The dialectic between the ‘outsider’ and the ‘mysterious other’ is perhaps most evident in Roeg’s final work of his 1970s period, Bad Timing (1980). Art Garfunkel plays the outsider, an American psychoanalyst living and working in Vienna, who embarks on a tumultuous relationship with a mysterious American woman who has seemingly led many lives across Eastern Europe. Told in fractured flashbacks after the woman’s hospitalization, Bad Timing provides an acute study of the outsiders inability to adapt to new environments or comprehend the exoticism of the mysterious other. Once again, Roeg manages to coax a peculiar sense of obsession from his central characters and maintain a sense of foreboding that is unparalleled.

The five films directed by Nicolas Roeg during the 1970s are undoubtedly his finest accomplishments. But what makes them stand out as classic examples of some of the best films of that period is his ability to invoke that strange sense of obsession that wells within us all, via the experiences of outsiders with whom we can all relate.

Originally published in 2009 on Suite.io (formerly known as Suite101).

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Mystery Road at British Museum

Production still from Mystery Road

Last Friday – having already delivered a conference paper on the 1908 tour of The Story of the Kelly Gang (1906) in the morning – I hot-footed it over to the British Museum to introduce an evening screening of Ivan Sen’s indigenous neo-western Mystery Road, showing in conjunction with the museum’s unmissable summer exhibition, Indigenous Australia: Enduring Civilisation.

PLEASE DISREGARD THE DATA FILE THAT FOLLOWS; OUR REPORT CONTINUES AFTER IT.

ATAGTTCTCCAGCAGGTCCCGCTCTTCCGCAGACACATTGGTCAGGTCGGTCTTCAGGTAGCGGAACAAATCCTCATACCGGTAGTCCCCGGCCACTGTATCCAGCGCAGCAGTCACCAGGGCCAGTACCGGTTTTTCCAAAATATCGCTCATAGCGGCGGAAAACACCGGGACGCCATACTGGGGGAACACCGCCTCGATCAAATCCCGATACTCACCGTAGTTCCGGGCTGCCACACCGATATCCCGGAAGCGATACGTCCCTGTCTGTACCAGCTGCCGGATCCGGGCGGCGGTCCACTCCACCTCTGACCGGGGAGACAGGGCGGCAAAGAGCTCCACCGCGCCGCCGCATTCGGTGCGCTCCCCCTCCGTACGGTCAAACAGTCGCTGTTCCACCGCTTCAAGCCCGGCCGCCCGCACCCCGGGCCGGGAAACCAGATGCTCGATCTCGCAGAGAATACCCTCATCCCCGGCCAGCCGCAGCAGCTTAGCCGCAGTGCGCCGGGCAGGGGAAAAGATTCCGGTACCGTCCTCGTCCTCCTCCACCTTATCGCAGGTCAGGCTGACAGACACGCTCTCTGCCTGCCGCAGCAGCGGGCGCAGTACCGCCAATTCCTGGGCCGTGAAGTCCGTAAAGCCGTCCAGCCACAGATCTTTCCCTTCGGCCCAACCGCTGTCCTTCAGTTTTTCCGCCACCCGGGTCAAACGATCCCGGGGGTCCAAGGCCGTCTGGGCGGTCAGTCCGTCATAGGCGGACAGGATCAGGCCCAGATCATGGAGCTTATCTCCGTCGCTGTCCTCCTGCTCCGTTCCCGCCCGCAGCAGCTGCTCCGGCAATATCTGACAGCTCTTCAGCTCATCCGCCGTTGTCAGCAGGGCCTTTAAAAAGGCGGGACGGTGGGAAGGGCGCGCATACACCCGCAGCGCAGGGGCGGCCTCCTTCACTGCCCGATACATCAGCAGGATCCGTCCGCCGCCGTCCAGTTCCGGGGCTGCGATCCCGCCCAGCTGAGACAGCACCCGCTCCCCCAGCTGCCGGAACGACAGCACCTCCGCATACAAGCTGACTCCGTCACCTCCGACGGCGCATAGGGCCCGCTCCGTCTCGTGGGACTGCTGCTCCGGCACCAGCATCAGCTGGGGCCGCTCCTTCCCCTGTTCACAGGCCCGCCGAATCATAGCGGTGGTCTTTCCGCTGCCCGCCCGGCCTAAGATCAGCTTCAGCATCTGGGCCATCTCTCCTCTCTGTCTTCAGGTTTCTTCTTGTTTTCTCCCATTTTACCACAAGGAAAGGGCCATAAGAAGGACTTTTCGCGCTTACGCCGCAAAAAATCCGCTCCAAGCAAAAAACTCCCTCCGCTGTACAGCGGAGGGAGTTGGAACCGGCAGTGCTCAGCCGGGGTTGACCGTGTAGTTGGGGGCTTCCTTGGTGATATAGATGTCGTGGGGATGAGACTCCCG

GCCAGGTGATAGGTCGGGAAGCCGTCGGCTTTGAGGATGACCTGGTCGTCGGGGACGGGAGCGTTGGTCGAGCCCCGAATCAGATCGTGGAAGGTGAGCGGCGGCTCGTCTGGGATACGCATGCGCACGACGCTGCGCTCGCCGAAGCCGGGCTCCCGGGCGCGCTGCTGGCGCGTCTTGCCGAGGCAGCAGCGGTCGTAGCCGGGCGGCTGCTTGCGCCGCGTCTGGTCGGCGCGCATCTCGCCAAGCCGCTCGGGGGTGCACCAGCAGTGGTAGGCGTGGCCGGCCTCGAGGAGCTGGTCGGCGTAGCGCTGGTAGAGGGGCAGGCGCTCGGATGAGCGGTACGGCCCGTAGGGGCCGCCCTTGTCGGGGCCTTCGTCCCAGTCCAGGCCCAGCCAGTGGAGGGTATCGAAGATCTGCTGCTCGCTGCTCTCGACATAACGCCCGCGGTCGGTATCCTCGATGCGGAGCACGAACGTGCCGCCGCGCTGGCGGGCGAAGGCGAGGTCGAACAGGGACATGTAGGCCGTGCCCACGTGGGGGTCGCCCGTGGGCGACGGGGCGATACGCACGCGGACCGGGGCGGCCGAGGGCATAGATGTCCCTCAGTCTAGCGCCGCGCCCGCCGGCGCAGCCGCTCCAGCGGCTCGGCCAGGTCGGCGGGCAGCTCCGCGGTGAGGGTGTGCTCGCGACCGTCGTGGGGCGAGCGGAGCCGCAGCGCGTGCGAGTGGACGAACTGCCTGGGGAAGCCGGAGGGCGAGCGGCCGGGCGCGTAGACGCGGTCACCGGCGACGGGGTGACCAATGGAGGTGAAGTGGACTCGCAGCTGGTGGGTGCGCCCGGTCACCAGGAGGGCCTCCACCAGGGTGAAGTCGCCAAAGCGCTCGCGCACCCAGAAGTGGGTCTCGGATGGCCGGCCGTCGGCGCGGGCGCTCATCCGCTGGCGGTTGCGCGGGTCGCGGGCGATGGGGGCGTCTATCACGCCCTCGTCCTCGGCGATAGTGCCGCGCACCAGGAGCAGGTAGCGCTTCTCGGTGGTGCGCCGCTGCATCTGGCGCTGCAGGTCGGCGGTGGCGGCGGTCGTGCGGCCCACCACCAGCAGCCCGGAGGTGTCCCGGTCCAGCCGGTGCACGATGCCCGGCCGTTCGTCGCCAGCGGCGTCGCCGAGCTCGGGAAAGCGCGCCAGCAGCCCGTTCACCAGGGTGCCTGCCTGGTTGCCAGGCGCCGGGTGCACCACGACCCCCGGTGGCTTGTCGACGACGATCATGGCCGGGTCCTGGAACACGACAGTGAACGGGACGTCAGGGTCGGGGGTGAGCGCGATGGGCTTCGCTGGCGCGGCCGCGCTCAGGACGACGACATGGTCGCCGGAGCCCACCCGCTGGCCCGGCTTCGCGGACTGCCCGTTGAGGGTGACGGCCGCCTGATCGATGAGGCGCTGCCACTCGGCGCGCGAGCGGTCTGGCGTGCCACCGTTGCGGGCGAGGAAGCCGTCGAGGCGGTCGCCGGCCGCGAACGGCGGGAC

For those who might be interested, there is a full transcript of the introduction on Academia.edu, and whilst I got the impression that most of the crowd weren’t the twittering types, there was at least a couple who were:

If you haven’t seen the film, it is highly recommended – it’s readily available in the UK on physical and streaming platforms. And if you want to read more, the intro was partly adapted from a piece I wrote over at The Far Paradise about some of the through lines intersecting this and other Australian films.

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British Silent Film Festival Symposium 2015

Production still from The Story of the Kelly Gang (1906)

Another year, and another fantastic British Silent Film Festival Symposium last Friday – a chance to catch up with old friends, make new ones, and to finally put a real face to Twitter avatars. Oh, and it was chock-full of film history goodness, as ever.

Among the most interesting papers on offer was Andrew Shail’s forensic detective work, proving that Europe beat Hollywood to the star system by a matter of weeks; Stephen McBurney’s similarly detailed work on the kaleidoscopic colour acts of Aberdeen-based showman William Walker; Lucie Dutton’s ongoing, ever-enthralling expansion of our understanding of the life and career of Maurice Elvey; Malcolm Cook’s wonderful exploration of the significance of sound in the early films of Len Lye; and, Geoff Brown’s fabulous introduction to HMV’s brief dalliance with cinema at the dawn of the sound era.

For what it’s worth, I once again sought to insert Australian cinema where it isn’t really wanted by presenting a paper on the 1908 British tour of The Story of the Kelly Gang (d. Tait, 1906).

I’ll spare you the finer details (ie. save them for a future article), but here’s the basic story, so far as I’ve been able to ascertain. The Tait’s joined forces with a British gent named John Henry Iles, best known as a promoter of brass bands, forming a touring company, the Colonial Picture Combine (although it seems as though it was just another company – St Louis Animated Picture Company – renamed). A show was assembled, the Kelly Gang film taking up about half the bill (so, probably the hour that most people estimate), with a mixture of other films and music/variety acts in the first half, and during reel changes.

The tour started in January 1908 with a week at the Assembly Rooms in Bath, before heading to Barnstaple, Southsea (Portsmouth) and Swindon. From there, they headed to Dublin, leasing the Queen’s Theatre, before taking the film to Belfast, Cardiff, Swansea and Bristol.